• Look for one of these pests as they could be causing the aggravation: Fungus Gnats, Whiteflies, Mealy Bug, Aphids, Spider Mites, Scale and Thrips. 

The trick is to keep an eye on your plants and act quickly as soon as you see something wrong with your indoor plant.

Why are we having plants indoors again?

Apart from plants reducing carbon dioxide levels in your home, did you know that people with plants in their homes have less stress, and plants have been known to contribute to lower blood pressure? 

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Real World Gardener Preventing Brown Rot of Stone Fruit on Plant Doctor

July 7th, 2017

 

PLANT DOCTOR

 Brown Rot of Stone Fruit

This fungal disease can appear on a lot of plants including veggies and a lot of fruits, but today Plant Doctor is concentrating on stone fruit.

Before you tune out, you might discover that some fruit that you purchase might have this problem.

This segment explains why that piece of fruit that’s sitting innocently in your fruit bowl can suddenly go off.

So let’s find out more about this problem and what to do about it. 

 

That was Steve Falcioni, General Manager of www.ecoorganicgarden.com.au

The first signs can be the blossoms of your peach or nectarine trees turning brown and falling off prematurely.

You may not notice this happening in the first season, but if your trees have been infected. you will notice brown patches on your fruit that eventually cause the whole fruit to rot.

 You may not have any blossoms on your stone fruit trees, but there are still things that you can be doing as preventative measures for Brown Rot.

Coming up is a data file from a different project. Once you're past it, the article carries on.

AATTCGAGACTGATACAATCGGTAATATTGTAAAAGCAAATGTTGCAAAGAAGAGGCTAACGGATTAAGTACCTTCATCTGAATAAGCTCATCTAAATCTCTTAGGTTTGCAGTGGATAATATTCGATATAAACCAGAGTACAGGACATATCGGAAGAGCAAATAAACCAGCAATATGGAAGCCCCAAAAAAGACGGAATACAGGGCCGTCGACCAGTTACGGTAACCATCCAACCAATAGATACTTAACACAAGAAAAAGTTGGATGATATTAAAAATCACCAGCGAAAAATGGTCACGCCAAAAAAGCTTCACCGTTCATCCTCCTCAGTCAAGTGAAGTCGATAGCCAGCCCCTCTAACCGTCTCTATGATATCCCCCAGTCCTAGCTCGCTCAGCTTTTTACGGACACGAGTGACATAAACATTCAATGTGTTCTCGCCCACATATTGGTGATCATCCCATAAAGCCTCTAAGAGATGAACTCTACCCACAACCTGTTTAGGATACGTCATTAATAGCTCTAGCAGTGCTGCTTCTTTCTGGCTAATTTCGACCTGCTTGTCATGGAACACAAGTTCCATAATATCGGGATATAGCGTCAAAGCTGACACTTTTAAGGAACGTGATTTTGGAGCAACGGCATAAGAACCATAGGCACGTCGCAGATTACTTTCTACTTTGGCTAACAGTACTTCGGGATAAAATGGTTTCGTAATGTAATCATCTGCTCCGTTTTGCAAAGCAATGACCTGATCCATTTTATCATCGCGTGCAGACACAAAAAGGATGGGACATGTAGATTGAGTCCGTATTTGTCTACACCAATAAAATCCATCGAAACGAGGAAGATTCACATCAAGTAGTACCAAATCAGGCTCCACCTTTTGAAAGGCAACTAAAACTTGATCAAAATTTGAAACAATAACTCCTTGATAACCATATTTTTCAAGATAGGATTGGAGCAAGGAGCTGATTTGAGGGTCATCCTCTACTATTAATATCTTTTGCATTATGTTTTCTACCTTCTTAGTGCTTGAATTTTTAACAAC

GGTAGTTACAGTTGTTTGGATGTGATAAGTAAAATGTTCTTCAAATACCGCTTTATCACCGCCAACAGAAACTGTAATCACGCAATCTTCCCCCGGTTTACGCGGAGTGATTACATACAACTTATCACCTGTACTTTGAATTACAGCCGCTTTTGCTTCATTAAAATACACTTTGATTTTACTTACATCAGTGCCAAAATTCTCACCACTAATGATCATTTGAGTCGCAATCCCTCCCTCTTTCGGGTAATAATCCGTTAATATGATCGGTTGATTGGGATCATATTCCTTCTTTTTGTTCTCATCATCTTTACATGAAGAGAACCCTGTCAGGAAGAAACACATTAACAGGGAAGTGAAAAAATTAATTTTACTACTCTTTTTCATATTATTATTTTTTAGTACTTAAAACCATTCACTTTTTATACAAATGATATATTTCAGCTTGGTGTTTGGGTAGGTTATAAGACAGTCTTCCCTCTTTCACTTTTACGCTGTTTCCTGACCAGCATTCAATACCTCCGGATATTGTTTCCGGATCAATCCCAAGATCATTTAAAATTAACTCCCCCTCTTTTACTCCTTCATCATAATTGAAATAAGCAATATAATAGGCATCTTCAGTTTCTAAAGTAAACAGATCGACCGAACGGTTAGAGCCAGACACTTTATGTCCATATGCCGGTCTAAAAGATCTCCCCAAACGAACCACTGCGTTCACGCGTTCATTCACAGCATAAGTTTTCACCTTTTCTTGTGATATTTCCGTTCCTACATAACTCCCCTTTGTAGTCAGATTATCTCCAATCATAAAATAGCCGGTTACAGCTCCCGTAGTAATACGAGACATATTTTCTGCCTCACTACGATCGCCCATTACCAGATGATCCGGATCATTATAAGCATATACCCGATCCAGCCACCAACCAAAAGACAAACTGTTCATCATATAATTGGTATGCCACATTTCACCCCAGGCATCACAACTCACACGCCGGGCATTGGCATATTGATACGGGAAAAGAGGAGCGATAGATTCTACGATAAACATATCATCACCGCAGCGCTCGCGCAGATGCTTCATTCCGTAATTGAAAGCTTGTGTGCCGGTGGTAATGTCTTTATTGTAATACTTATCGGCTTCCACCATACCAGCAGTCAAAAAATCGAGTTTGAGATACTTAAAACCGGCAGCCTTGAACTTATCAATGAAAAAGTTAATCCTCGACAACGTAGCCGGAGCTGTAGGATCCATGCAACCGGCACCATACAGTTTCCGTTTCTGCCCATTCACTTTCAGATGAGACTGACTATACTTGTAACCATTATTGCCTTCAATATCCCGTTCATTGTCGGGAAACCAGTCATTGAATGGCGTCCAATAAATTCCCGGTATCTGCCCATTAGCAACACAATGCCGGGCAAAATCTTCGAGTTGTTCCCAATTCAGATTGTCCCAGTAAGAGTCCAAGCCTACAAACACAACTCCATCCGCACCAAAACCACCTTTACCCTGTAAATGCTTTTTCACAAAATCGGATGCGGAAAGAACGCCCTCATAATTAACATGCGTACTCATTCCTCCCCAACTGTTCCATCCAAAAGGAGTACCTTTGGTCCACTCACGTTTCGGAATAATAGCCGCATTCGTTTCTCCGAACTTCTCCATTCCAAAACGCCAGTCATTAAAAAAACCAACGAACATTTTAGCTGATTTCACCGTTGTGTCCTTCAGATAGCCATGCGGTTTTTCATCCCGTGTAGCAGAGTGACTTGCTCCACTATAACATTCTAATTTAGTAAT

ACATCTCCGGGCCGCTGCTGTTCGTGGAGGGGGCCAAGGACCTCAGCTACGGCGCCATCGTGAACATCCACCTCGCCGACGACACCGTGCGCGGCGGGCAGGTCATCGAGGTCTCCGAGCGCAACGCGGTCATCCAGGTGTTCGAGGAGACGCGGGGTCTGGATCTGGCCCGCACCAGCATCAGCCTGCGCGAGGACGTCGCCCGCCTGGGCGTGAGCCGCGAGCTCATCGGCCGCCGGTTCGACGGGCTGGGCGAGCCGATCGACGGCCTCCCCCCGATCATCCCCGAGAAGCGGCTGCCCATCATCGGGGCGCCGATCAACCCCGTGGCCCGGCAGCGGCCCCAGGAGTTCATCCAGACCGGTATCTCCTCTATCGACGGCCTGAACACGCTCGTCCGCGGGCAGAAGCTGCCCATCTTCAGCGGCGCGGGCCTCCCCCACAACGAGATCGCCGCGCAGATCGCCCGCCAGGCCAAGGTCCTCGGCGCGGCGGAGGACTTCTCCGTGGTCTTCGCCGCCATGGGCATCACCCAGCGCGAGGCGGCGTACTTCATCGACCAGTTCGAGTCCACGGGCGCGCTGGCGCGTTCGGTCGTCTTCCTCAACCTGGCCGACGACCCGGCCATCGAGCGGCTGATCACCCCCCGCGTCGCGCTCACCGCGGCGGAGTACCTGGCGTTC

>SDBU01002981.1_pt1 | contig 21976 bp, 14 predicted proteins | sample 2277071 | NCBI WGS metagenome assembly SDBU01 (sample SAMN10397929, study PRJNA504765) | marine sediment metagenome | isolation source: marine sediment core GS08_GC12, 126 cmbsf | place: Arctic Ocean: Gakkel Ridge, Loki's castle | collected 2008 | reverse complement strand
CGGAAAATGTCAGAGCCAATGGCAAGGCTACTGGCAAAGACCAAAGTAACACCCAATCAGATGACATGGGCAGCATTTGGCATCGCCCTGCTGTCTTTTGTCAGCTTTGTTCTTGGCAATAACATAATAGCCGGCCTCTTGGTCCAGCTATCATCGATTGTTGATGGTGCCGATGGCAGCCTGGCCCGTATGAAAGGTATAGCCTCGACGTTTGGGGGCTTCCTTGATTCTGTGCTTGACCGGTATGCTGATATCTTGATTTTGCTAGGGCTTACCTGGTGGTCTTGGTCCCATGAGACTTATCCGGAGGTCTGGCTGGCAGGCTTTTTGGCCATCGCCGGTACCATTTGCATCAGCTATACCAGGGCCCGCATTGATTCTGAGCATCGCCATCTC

If this has happened then next season what you need to do is then to observe your blossoms when they appear to see if they’re dying prematurely.

Of course if you’ve had this problem before you need to spray as a precaution. Sprays with copper or sulphur in them work well as do eco Fungicide that contains potassium bi-carbonate.

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Brown rot of stone fruit can leave mummified fruit stuck to the branches.

These are all barrier sprays and need to followed up regularly through the growing season.

If you have any questions about Brown rot of stone fruit, or have some information to share, drop us a line to or write in to 2RRR PO Box 644 Gladesville NSW 1675

 

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Real World Gardener Black Spot on Apples in Plant Doctor

June 1st, 2017

 

PLANT DOCTOR

Black Spot on Apples; Apple Scab

We all love to eat perfect apples but if you grow apple trees, then watch out for this.